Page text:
Friday, August 20, 2010

Lighthouse Steakhouse

Sometimes, in summer, if you have a good butcher, all you need is a steak.

Luckily, we do. Just down the road is a little market called the Lighthouse. It is legend around here, for its fresh meat, home-baked breads -- banana or zucchini bread that crisps up when toasted and hit with butter -- and the piles of fresh produce that farmers deliver each morning. Corn in the bushel by the door, baskets of ripe peaches on a makeshift well-weathered shelf that has, by some miracle, been bearing its sweet load as long as I can remember.

The market is pervaded by the smoky smell of roasting chickens, for the Lighthouse had a rotisserie long before Whole Foods and Harris Teeter decided it was trendy, and they occasionally throw on a brisket, or a turkey, for good measure. At lunch the line for fresh-made subs is a community sounding board. And if, when you are paying, there is a bunch of asparagus, or a basket of yellow plums, by the checkout, grab them.

But the star here is meat. People from places far closer to "civilization" (ie bigger and more plentiful markets) come here with coolers when their summer stay comes to an end, to load up on Norm's flank steaks and NY strips, perfectly trimmed filets and tender  ground beef, not too fat nor too lean.

All you need is salt, and a grill, and you've got a meal.

Grilled Filet Mignon

The filet is the most tender cut of meat, as it is taken from a non-weight bearing muscle in the cow that is rarely exercised. It is also the most expensive, as there are only 4-6 pounds in the average beef; you can use this basic method for any cut of steak.

Choose steaks that are 1-1/2 inches in thickness. Bring them to room temperature by taking them from fridge 45 minutes before cooking.

Fire the grill up to hottest possible temperature. Using tongs, put meat on the grill and leave it at least two minutes to sear in the juices. After about 5 minutes, flip; longer for medium or well. Test the steak after a couple more minutes; purists hate to pierce or poke meat so use the thumb test instead. A thumb in a rare steak will leave an indentation; if medium will give but leave no mark, and if well will be firm. If you use a thermometer (we do) grill to 130 degrees for rare, 130-140 for medium-rare, 140-155 for medium, 155 to 165 for medium-well, 170 plus for well.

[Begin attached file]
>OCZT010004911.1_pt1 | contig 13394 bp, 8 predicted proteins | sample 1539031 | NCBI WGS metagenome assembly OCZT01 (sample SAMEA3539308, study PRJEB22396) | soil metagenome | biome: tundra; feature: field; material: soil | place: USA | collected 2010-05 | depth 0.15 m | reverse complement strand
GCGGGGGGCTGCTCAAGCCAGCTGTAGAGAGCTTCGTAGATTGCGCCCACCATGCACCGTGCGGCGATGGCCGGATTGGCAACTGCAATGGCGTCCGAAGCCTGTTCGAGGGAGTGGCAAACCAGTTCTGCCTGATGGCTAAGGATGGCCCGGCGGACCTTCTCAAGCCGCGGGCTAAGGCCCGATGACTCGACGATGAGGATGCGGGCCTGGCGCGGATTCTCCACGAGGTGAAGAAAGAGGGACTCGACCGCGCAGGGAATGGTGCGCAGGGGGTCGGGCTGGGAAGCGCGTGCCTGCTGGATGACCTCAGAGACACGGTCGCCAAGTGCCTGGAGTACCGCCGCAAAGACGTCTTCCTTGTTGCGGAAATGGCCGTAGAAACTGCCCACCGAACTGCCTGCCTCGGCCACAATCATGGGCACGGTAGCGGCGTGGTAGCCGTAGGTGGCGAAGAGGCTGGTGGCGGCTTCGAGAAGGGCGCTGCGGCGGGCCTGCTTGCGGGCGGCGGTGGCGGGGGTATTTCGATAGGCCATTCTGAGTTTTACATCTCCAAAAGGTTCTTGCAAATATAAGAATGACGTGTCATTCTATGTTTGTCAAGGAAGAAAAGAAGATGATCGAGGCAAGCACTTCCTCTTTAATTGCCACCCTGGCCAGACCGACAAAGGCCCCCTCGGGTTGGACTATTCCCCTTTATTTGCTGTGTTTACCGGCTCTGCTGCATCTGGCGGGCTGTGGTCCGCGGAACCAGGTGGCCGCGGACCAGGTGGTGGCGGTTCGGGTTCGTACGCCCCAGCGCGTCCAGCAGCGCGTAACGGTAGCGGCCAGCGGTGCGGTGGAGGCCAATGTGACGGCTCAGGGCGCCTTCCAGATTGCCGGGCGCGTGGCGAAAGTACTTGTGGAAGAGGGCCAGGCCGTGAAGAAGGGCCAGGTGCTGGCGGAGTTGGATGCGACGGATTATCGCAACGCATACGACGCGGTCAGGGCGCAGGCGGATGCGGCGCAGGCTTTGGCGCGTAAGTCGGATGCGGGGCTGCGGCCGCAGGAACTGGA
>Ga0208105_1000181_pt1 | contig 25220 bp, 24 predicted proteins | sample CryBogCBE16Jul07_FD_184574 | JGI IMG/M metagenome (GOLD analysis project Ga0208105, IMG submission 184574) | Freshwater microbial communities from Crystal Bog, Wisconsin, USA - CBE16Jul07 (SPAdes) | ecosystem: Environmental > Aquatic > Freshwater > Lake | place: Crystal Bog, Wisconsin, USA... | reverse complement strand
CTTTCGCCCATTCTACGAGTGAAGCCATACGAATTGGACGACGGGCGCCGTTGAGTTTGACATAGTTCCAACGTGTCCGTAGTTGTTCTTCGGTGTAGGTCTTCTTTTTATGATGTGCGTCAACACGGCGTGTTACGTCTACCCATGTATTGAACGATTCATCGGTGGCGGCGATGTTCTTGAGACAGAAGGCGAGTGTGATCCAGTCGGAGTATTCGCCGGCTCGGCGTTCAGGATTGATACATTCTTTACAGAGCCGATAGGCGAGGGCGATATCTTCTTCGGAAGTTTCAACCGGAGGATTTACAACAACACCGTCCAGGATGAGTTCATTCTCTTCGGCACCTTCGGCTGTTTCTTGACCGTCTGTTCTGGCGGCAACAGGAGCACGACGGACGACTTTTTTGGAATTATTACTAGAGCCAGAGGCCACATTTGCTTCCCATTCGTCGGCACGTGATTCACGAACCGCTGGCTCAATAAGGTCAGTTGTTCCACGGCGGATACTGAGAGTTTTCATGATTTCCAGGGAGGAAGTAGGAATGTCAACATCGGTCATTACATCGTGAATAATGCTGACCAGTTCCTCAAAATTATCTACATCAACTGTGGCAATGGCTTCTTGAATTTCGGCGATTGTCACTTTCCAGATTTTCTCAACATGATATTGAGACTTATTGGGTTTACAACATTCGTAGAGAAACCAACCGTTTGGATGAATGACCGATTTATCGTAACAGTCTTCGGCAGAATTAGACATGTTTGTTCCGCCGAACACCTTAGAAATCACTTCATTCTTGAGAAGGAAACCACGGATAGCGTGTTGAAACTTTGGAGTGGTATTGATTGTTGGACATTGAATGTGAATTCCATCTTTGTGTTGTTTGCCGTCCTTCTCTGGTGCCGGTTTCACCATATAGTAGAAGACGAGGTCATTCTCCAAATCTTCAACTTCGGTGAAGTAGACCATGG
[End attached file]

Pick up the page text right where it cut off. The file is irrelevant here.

Purists also extol the virtues of salt at the end of the process, saying it bleeds the juices if applied before grilling. Let the meat sit at least 5 minutes to let the flavors develop.

Try this easy mushroom to ground the plate, and you've got a steakhouse at home. The Portobello is the filet mignon of mushrooms, a grown up crimini, dense and meaty.

Portobello Stuffed with Spinach
serves 4

4 Portobello mushrooms
1.5 lbs spinach, fresh
3 cloves garlic, slivered
salt and pepper
1 Tablespoon olive oil
1/4 cup pine nuts, toasted (I use a toaster oven: spread on the sheet and spray with olive oil, toast until golden, about 5 minutes.)

Heat olive oil in a heavy skillet and add garlic. Cook until golden. Add spinach in handfuls -- it will wilt and as it does, stir up the garlic to combine.

When spinach is completely wilted, take a slotted spoon and fill tops of cleaned Portobello mushrooms.

Sprinkle pine nuts on top and bake at 350 degrees for 20 minutes, or until mushroom is tender.


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